“No matter the pressures or anxieties life throws at us, our generation is one of the best at always finding ways and times to enjoy other aspects of our lives rather than just work”, says Bob Sheehan, a consultant at the Gallup organization. Bob states millennials must enjoy their co-workers, find meaning in their work, and be involved in organizations that support integrating work and life.
Three Work-Life Balance Tips from Millennials
1. Self-care must be the first and foremost priority for all generations. Eating a balanced diet, exercising regularly, and getting an adequate amount of sleep is essential to becoming healthier and preventing many chronic diseases. If you are already in the overweight or obese category, begin a walking program with co-workers, family, or a friend and discover the wonderful benefits that surface from walking 45-minutes per day.
2. Work to live don’t live to work. Don’t lose sight of why you are working. This is about setting priorities in life. Where does your worth come from? Is it from how your employer values you or do you gain intrinsic worth from how your spouse, children, and friends value you? Try to break the paradigm that more time at the office means you are a dedicated employee. If you are managing others, try looking through their lens to see what’s important in their lives. Perhaps there is something you might want to emulate.
3. Enjoy life today, don’t wait for tomorrow, for tomorrow will have its own worries. We are all seeking well-being and happiness and are finding new ways to discover sustainable well-being and happiness. Don’t leave this earth wishing you had spent more time on X or Y. Make a decision to balance your imbalances today and begin your journey toward happiness.
Three Work-Life Balance Tips from Boomers and Gen Xer’s
1. Respect others who have company loyalty for it is the passion that drives the mission. Being loyal to a cause or mission drives fulfillment in one’s work for many people. Company loyalty is to be applauded. You, like I, might not agree on defining loyalty by time spent at the office. Instead of trying to change the definition, try adding to it so your methods of working and living a balanced life is considered a productive effort to the company loyalty hallmark since you work and live with passion and energy every day.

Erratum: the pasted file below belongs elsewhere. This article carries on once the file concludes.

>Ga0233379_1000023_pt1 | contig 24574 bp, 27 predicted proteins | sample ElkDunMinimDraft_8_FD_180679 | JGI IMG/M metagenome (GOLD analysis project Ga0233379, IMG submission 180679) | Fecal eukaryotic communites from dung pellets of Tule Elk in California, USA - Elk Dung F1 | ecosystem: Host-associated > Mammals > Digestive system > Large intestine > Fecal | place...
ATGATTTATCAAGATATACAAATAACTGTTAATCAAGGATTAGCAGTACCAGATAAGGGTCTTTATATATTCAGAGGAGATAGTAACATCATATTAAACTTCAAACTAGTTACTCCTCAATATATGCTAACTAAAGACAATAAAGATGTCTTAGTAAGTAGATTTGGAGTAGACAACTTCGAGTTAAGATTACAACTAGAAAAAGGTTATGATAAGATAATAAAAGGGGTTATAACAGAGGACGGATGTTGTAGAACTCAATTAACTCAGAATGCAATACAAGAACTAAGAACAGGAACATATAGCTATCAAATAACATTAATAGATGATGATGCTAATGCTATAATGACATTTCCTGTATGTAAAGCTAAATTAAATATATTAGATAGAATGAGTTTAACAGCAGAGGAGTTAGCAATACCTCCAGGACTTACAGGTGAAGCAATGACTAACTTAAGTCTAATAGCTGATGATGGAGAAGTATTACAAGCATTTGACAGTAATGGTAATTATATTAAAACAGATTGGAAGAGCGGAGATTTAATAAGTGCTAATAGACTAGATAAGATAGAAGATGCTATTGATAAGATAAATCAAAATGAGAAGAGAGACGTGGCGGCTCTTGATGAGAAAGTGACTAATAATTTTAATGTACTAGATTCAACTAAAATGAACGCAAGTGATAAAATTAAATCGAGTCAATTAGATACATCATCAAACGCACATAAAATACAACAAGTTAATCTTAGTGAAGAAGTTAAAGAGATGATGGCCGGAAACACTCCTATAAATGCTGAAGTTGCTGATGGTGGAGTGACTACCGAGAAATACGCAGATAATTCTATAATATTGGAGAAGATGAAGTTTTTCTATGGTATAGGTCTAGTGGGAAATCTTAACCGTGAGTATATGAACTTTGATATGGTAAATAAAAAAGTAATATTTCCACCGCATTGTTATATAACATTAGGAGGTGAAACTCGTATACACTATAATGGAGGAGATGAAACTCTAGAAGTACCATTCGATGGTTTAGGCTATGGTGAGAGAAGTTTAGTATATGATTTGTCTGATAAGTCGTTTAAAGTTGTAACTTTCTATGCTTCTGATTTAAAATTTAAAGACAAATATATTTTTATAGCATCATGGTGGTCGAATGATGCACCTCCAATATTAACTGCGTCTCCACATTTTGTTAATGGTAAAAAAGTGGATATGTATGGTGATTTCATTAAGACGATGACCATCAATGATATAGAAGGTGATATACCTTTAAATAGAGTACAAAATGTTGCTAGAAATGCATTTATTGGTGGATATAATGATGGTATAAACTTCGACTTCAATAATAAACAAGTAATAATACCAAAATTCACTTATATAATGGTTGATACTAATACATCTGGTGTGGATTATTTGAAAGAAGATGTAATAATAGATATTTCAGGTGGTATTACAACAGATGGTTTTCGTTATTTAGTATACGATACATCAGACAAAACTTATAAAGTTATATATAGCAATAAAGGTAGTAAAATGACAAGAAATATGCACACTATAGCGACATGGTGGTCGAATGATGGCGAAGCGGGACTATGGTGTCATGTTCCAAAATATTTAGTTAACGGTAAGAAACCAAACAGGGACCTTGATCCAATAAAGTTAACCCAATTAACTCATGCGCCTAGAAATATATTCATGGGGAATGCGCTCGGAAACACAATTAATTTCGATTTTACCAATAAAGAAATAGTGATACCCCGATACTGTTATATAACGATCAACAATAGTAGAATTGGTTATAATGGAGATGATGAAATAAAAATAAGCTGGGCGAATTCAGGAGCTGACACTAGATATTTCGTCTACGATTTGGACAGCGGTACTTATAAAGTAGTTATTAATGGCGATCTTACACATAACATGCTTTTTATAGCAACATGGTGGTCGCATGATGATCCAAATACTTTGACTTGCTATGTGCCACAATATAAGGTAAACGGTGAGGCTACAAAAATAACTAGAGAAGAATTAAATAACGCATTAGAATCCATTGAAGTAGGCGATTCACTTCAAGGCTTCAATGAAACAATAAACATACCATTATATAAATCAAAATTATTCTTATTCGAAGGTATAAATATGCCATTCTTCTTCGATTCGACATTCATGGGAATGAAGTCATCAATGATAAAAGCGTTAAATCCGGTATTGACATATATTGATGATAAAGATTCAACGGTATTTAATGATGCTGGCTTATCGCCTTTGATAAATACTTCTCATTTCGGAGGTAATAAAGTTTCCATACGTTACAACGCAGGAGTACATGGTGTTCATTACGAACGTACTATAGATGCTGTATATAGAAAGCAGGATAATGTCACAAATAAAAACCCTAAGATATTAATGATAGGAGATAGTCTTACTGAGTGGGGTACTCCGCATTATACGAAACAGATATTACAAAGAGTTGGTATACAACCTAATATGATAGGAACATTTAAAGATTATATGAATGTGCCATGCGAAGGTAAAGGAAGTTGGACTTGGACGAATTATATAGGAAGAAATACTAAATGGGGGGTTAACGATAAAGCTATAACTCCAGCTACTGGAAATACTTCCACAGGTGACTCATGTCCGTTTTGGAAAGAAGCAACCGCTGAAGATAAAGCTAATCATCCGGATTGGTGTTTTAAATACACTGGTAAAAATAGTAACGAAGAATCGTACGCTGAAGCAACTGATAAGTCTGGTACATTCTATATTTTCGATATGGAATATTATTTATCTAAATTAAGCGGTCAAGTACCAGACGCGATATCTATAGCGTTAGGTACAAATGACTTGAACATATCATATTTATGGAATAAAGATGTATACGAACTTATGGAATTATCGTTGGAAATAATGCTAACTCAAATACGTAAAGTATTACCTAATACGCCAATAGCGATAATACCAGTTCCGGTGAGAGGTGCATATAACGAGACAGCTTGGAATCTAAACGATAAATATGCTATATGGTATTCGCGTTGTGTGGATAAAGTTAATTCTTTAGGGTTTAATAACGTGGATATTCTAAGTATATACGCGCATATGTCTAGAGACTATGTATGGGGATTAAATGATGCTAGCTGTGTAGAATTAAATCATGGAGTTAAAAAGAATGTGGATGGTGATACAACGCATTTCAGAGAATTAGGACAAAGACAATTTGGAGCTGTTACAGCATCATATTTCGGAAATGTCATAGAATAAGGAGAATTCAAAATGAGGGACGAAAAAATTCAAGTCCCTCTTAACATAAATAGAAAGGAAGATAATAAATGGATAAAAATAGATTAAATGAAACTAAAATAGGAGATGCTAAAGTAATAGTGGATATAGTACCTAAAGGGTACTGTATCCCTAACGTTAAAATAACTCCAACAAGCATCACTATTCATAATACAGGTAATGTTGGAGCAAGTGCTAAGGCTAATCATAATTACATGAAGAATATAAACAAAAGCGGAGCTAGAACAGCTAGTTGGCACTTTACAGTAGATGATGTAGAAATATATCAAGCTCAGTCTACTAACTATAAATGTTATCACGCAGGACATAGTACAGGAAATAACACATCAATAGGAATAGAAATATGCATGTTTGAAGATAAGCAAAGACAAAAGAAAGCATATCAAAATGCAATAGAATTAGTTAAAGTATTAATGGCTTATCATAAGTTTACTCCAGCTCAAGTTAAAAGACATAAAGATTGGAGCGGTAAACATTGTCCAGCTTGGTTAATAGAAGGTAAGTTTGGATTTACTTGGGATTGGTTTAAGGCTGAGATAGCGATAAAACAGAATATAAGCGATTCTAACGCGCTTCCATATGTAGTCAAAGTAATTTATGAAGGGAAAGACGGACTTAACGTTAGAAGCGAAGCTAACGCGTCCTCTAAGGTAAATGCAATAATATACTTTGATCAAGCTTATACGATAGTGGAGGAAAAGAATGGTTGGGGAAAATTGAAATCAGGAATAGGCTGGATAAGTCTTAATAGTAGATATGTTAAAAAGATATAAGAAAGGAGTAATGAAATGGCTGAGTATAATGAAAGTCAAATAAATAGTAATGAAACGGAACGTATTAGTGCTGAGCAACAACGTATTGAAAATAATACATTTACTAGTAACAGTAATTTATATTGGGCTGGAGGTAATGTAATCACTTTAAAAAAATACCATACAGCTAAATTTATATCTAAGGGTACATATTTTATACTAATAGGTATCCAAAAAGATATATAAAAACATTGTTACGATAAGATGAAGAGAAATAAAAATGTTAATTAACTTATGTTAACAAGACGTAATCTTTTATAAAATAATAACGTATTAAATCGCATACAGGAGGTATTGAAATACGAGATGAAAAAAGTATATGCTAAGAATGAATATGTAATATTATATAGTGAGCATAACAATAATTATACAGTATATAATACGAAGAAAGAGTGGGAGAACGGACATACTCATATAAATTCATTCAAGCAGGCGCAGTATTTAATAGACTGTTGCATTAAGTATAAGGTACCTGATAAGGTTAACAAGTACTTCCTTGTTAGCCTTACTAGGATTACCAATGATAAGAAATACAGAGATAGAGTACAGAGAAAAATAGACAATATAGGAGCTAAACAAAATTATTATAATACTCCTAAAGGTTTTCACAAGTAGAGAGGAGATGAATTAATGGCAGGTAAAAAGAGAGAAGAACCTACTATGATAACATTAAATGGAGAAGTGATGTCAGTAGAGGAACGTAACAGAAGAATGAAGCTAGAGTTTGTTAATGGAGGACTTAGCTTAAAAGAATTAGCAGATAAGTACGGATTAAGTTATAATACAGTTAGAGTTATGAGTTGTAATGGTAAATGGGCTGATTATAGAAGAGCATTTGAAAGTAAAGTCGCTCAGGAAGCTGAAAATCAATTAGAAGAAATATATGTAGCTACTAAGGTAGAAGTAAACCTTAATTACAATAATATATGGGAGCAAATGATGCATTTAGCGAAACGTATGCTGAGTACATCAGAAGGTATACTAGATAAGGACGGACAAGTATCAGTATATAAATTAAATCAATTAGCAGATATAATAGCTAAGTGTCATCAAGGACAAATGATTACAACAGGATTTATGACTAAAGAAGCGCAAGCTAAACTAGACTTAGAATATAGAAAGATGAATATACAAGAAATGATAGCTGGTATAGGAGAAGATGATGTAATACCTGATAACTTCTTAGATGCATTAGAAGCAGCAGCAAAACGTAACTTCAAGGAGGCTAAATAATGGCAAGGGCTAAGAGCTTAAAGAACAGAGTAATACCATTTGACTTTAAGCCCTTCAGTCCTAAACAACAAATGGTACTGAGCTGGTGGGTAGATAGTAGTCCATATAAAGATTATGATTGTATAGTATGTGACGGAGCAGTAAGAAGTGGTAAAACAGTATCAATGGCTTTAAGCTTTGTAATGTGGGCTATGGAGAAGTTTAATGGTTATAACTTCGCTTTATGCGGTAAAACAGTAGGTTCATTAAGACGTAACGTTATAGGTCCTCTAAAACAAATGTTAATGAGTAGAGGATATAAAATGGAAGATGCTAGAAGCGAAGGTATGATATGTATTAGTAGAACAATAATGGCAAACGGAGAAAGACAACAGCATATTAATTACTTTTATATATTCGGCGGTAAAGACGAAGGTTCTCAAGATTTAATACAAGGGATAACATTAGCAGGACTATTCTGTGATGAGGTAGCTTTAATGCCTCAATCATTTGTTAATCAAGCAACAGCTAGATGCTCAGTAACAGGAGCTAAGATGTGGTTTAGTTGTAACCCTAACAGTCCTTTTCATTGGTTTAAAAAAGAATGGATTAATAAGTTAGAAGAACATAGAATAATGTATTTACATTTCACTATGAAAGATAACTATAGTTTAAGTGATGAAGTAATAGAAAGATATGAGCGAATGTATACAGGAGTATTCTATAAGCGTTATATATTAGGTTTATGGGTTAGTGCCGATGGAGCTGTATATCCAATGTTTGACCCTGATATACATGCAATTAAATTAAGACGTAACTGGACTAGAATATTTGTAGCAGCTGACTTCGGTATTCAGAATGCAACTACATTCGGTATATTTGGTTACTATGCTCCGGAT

2. Include a spiritual or faith component to your work-life balance formula. Boomers and Gen Xer’s recharge their energies through spiritual meditation or prayer at much greater rates than millennials. WebMD states meditation or prayer results in people living longer and healthier lives. They are able to recover from surgery at a significant greater pace than people that don’t include any form of meditation or prayer in their life.
3. Don’t make the mistakes we made. Every generation would like their children to have happier and more fulfilling lives than those of their parents. Many Boomers spent too much time at work and neglected taking care of themselves and spending time with their families. It is important to attain value from work; however, don’t let it be your only definition of worth. Keep pushing and encouraging us to embrace authentically the work-life balance policies of our organizations. We too have egos and it takes a little time to admit the younger generation has a better answer to a successful life.